By the end of the summer of 1853, the Pavilion was in financial difficulties, and the contents and stock-in-trade were offered for sale by Holland’s trustees on 4th October, the premises now, ominously, described as ‘at the back of the race stand.’ Items on offer included ‘Burton Ale…Plant of a ginger beer manufacturer and a beer seller’ (sic: clearly ‘cellar’ was intended) and concluded with the requirement that 

‘All bottles belonging to Mr. Ward, in the hands of customers, to be sent to the premises, by Saturday before the Sale, or they will be charged therewith.’   

Remember returnable bottles? 

Following this, the trustees were obliged to search for a new tenant, which does not appear to have borne fruit until 1858 when engineer Thomas Howkins Sowter (1830-1903) decided to taking a lease on the building. He was the son of the corn factor who had built a mill contiguous to the north end of Derby Silk Mill, and his brother, Alderman Unwin Sowter (1839-1910) was better known as a co-founder of the Derbyshire County Cricket Club and who also served as Mayor of Derby in 1879-80.

Sowter moved in with his new wife, Emily, daughter of Maj. John William Wilcockson, and although he spent increasing time in London through his work in the 1860s, they lived there over two decades, re-naming it Beaufort House. In 1881, however, poor Emily died, leaving a daughter and heiress, Emily (later Mrs. Storer). Fortunately, by this time Sowter had obtained the freehold of the property, which he offered for sale by auction at the end of May 1882. The particulars reveal that by then the house had two reception rooms, a Minton tiled hall, and four bedrooms, with five acres of grounds. However, no acceptable offers again being forthcoming, he withdrew it from the market, encouraged no doubt by his second wife, whom he married in September that year, Selina, sister of accountant and Mayor of Derby Samuel Whitaker. Instead the house was let.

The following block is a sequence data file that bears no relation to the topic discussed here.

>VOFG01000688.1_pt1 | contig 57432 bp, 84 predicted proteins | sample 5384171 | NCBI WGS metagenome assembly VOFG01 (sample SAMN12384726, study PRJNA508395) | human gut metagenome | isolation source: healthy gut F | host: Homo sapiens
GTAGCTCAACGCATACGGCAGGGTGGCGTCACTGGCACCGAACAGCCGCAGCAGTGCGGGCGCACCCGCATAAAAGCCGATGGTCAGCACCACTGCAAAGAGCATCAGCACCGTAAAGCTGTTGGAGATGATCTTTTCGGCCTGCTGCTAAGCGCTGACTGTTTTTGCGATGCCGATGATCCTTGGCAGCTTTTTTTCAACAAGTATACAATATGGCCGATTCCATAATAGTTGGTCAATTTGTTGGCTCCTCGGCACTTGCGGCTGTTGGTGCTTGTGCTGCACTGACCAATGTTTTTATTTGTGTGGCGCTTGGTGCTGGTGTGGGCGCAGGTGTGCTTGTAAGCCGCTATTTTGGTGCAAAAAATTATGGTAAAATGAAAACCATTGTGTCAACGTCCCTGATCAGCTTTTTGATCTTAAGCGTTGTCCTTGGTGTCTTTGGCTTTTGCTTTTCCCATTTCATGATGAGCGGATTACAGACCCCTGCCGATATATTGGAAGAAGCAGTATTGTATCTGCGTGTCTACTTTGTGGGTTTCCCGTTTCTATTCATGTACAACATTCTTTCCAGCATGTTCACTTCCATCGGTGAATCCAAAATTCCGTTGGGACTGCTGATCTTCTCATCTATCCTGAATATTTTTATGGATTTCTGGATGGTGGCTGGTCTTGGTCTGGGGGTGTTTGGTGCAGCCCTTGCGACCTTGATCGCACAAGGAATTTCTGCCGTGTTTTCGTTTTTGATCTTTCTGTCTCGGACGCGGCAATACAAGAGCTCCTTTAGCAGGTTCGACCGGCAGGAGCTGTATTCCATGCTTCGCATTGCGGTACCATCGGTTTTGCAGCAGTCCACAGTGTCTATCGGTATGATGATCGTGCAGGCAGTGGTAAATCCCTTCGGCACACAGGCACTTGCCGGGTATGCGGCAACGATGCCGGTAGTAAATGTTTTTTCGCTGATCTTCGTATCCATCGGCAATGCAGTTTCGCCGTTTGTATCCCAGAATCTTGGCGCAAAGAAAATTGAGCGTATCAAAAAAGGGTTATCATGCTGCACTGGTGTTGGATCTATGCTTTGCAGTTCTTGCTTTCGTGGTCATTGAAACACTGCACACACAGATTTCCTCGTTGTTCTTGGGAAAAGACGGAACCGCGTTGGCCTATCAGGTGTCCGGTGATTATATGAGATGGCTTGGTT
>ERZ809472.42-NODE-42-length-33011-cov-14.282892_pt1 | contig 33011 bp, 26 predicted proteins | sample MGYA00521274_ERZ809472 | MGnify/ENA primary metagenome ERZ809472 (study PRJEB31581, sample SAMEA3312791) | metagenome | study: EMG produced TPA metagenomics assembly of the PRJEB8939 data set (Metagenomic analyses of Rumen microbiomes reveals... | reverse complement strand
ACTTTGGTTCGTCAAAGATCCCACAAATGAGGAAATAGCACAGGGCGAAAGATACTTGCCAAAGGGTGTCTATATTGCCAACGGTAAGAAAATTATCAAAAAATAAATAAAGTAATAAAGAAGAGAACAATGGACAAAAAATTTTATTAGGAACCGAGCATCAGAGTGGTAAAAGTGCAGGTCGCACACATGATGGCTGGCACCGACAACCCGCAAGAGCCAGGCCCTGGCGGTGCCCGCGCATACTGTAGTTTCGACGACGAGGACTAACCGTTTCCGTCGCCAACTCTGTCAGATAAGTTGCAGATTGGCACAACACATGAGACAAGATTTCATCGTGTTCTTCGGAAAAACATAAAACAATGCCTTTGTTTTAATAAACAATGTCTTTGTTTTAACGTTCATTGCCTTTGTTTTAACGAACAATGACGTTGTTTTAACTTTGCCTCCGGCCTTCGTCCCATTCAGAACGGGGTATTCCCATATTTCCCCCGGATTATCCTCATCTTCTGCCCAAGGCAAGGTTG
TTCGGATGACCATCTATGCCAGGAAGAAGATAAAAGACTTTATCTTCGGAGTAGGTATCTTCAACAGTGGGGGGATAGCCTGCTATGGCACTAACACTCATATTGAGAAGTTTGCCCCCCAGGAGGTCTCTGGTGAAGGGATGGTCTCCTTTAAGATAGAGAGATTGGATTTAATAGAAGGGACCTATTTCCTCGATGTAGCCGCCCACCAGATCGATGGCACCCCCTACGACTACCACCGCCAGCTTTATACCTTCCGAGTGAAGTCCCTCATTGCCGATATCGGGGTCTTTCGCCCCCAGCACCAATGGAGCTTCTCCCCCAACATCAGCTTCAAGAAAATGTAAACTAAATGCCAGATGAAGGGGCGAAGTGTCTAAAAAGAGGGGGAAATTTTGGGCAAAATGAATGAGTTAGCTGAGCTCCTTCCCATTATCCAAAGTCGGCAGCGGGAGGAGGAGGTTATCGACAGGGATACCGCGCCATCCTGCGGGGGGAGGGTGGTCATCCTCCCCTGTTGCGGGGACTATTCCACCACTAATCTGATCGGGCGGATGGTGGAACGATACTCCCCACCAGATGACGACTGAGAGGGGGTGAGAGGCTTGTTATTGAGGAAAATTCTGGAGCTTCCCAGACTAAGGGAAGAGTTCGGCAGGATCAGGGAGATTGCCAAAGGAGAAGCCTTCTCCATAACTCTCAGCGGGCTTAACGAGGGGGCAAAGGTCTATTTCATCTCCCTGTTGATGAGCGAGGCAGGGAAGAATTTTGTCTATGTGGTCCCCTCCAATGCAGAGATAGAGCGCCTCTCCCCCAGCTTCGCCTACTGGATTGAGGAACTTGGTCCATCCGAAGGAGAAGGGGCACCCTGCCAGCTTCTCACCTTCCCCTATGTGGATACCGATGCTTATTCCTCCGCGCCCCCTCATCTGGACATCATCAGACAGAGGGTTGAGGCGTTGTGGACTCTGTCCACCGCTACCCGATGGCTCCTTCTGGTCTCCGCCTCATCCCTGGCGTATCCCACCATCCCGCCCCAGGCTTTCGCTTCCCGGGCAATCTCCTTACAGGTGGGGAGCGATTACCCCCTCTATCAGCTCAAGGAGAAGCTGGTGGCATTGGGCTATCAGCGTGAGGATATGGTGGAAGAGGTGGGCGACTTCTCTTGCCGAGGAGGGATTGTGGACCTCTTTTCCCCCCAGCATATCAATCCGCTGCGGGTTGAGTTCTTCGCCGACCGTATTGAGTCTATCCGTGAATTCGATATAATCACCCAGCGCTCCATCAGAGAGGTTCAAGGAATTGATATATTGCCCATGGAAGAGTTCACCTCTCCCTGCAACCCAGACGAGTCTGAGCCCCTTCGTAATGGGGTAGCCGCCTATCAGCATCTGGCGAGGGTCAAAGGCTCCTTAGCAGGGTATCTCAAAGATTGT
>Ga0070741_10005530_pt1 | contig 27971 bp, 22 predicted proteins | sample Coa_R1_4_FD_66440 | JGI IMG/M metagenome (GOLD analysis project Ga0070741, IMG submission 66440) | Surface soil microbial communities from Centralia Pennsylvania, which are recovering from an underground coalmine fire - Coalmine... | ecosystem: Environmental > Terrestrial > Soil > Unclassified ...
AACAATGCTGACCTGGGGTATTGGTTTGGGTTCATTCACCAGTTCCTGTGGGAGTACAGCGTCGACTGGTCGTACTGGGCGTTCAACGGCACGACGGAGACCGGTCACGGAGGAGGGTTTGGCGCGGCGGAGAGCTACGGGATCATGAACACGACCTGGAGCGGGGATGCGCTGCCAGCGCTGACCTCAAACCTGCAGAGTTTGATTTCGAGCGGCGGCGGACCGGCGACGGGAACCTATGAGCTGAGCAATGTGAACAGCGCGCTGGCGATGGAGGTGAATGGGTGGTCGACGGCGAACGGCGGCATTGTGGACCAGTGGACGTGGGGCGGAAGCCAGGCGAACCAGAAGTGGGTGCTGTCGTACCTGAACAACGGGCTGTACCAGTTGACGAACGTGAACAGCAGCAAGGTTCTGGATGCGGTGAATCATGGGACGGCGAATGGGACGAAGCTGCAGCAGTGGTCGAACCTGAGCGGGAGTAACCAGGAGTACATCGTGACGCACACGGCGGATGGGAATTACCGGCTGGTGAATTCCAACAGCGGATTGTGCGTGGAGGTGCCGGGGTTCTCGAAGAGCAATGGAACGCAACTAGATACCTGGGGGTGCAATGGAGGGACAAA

In August, 1891 Sowter made another attempt to sell the house, this time by private treaty, but again, no offers were forthcoming, and in the event the Sowters moved back in and lived there until his death in May 1903, when the house again became vacant. In the event, it was by 1913 divided, with the northern bay forming a rather modest residence (later No. 52, St. Mark’s Road) called Beaufort Cottage and the main part, (No. 54), continuing as Beaufort House. In 1935, the former was occupied by Walter Nash and the main portion by Arthur Hughes, both by then tenants of the Borough Council who had bought the building in the 1920s with a view to building a large estate of municipal housing. In the end, the tenancies expired and Beaufort House (entire) was demolished in the early 1950s to be replaced by Lothian Place and a forbiddingly square three storey block of flats.